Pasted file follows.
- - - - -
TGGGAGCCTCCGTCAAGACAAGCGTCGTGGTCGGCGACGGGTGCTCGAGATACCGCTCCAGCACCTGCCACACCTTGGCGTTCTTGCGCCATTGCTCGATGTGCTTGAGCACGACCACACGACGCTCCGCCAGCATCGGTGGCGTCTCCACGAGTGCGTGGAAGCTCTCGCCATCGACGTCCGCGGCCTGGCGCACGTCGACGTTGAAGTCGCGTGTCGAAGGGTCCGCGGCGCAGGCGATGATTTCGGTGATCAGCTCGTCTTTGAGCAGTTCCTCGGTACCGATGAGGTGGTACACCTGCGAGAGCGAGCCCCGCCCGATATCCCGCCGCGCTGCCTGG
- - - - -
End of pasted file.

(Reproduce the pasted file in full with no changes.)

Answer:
TGGGAGCCTCCGTCAAGACAAGCGTCGTGGTCGGCGACGGGTGCTCGAGATACCGCTCCAGCACCTGCCACACCTTGGCGTTCTTGCGCCATTGCTCGATGTGCTTGAGCACGACCACACGACGCTCCGCCAGCATCGGTGGCGTCTCCACGAGTGCGTGGAAGCTCTCGCCATCGACGTCCGCGGCCTGGCGCACGTCGACGTTGAAGTCGCGTGTCGAAGGGTCCGCGGCGCAGGCGATGATTTCGGTGATCAGCTCGTCTTTGAGCAGTTCCTCGGTACCGATGAGGTGGTACACCTGCGAGAGCGAGCCCCGCCCGATATCCCGCCGCGCTGCCTGG